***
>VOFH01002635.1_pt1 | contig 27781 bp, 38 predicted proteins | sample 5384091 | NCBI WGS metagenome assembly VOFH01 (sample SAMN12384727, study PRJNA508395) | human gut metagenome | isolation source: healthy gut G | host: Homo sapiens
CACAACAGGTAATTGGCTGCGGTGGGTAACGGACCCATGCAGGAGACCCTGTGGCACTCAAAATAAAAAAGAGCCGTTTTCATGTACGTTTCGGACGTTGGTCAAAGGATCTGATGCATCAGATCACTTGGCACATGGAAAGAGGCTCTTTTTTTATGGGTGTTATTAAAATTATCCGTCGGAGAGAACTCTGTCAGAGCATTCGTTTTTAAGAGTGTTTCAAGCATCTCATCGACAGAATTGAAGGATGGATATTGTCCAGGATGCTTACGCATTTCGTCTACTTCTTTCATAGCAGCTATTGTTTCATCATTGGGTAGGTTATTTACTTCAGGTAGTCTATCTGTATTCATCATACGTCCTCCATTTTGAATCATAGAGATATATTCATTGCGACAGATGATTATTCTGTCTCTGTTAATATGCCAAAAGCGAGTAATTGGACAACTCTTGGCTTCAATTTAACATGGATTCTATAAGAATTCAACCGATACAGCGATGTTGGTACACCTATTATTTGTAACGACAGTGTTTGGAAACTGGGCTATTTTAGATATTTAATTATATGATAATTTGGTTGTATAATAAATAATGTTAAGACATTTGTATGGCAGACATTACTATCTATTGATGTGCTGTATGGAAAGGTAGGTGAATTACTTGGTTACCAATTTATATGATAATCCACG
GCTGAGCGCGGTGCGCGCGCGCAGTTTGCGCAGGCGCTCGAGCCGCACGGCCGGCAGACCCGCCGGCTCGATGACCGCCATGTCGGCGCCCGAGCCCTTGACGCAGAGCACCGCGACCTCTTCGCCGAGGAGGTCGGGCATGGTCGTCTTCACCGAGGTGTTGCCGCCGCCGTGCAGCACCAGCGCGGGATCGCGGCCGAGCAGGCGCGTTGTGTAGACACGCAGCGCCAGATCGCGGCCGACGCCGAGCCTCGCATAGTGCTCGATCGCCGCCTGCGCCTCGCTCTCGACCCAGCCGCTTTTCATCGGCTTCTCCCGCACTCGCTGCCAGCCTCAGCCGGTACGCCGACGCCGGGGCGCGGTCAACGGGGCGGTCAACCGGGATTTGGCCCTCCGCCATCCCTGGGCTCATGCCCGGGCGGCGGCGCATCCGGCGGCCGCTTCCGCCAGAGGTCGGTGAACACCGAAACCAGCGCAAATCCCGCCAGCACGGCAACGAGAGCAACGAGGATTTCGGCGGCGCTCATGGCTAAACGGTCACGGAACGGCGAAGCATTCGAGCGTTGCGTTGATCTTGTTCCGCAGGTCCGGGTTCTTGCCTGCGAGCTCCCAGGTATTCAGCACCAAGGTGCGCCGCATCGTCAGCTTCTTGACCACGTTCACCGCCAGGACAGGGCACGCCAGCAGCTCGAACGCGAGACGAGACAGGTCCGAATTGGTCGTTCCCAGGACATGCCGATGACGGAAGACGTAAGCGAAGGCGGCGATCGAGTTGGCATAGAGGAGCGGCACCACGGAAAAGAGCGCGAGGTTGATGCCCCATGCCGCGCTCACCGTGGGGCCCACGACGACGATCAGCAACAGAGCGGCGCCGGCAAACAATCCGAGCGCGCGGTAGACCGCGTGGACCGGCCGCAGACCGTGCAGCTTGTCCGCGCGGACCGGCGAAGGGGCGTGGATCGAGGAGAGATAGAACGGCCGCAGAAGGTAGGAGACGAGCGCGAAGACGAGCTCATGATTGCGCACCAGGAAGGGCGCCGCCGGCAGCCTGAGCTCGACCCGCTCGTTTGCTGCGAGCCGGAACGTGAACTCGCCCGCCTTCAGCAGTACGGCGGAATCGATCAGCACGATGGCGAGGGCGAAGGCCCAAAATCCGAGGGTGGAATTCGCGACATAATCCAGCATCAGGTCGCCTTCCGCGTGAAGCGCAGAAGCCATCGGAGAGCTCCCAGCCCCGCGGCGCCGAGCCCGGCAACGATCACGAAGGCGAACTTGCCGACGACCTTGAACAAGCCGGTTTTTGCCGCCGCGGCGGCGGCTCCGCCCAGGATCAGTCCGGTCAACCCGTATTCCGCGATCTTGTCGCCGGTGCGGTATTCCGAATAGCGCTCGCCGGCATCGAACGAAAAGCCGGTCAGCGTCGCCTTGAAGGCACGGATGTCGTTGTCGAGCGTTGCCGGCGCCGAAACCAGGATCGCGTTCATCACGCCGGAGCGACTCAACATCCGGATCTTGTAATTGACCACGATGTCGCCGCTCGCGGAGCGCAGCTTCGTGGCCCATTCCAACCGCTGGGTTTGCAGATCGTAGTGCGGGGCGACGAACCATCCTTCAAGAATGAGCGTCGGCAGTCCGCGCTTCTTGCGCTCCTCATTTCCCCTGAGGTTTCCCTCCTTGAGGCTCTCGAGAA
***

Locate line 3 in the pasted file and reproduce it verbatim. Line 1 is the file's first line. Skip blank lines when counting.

GCTGAGCGCGGTGCGCGCGCGCAGTTTGCGCAGGCGCTCGAGCCGCACGGCCGGCAGACCCGCCGGCTCGATGACCGCCATGTCGGCGCCCGAGCCCTTGACGCAGAGCACCGCGACCTCTTCGCCGAGGAGGTCGGGCATGGTCGTCTTCACCGAGGTGTTGCCGCCGCCGTGCAGCACCAGCGCGGGATCGCGGCCGAGCAGGCGCGTTGTGTAGACACGCAGCGCCAGATCGCGGCCGACGCCGAGCCTCGCATAGTGCTCGATCGCCGCCTGCGCCTCGCTCTCGACCCAGCCGCTTTTCATCGGCTTCTCCCGCACTCGCTGCCAGCCTCAGCCGGTACGCCGACGCCGGGGCGCGGTCAACGGGGCGGTCAACCGGGATTTGGCCCTCCGCCATCCCTGGGCTCATGCCCGGGCGGCGGCGCATCCGGCGGCCGCTTCCGCCAGAGGTCGGTGAACACCGAAACCAGCGCAAATCCCGCCAGCACGGCAACGAGAGCAACGAGGATTTCGGCGGCGCTCATGGCTAAACGGTCACGGAACGGCGAAGCATTCGAGCGTTGCGTTGATCTTGTTCCGCAGGTCCGGGTTCTTGCCTGCGAGCTCCCAGGTATTCAGCACCAAGGTGCGCCGCATCGTCAGCTTCTTGACCACGTTCACCGCCAGGACAGGGCACGCCAGCAGCTCGAACGCGAGACGAGACAGGTCCGAATTGGTCGTTCCCAGGACATGCCGATGACGGAAGACGTAAGCGAAGGCGGCGATCGAGTTGGCATAGAGGAGCGGCACCACGGAAAAGAGCGCGAGGTTGATGCCCCATGCCGCGCTCACCGTGGGGCCCACGACGACGATCAGCAACAGAGCGGCGCCGGCAAACAATCCGAGCGCGCGGTAGACCGCGTGGACCGGCCGCAGACCGTGCAGCTTGTCCGCGCGGACCGGCGAAGGGGCGTGGATCGAGGAGAGATAGAACGGCCGCAGAAGGTAGGAGACGAGCGCGAAGACGAGCTCATGATTGCGCACCAGGAAGGGCGCCGCCGGCAGCCTGAGCTCGACCCGCTCGTTTGCTGCGAGCCGGAACGTGAACTCGCCCGCCTTCAGCAGTACGGCGGAATCGATCAGCACGATGGCGAGGGCGAAGGCCCAAAATCCGAGGGTGGAATTCGCGACATAATCCAGCATCAGGTCGCCTTCCGCGTGAAGCGCAGAAGCCATCGGAGAGCTCCCAGCCCCGCGGCGCCGAGCCCGGCAACGATCACGAAGGCGAACTTGCCGACGACCTTGAACAAGCCGGTTTTTGCCGCCGCGGCGGCGGCTCCGCCCAGGATCAGTCCGGTCAACCCGTATTCCGCGATCTTGTCGCCGGTGCGGTATTCCGAATAGCGCTCGCCGGCATCGAACGAAAAGCCGGTCAGCGTCGCCTTGAAGGCACGGATGTCGTTGTCGAGCGTTGCCGGCGCCGAAACCAGGATCGCGTTCATCACGCCGGAGCGACTCAACATCCGGATCTTGTAATTGACCACGATGTCGCCGCTCGCGGAGCGCAGCTTCGTGGCCCATTCCAACCGCTGGGTTTGCAGATCGTAGTGCGGGGCGACGAACCATCCTTCAAGAATGAGCGTCGGCAGTCCGCGCTTCTTGCGCTCCTCATTTCCCCTGAGGTTTCCCTCCTTGAGGCTCTCGAGAA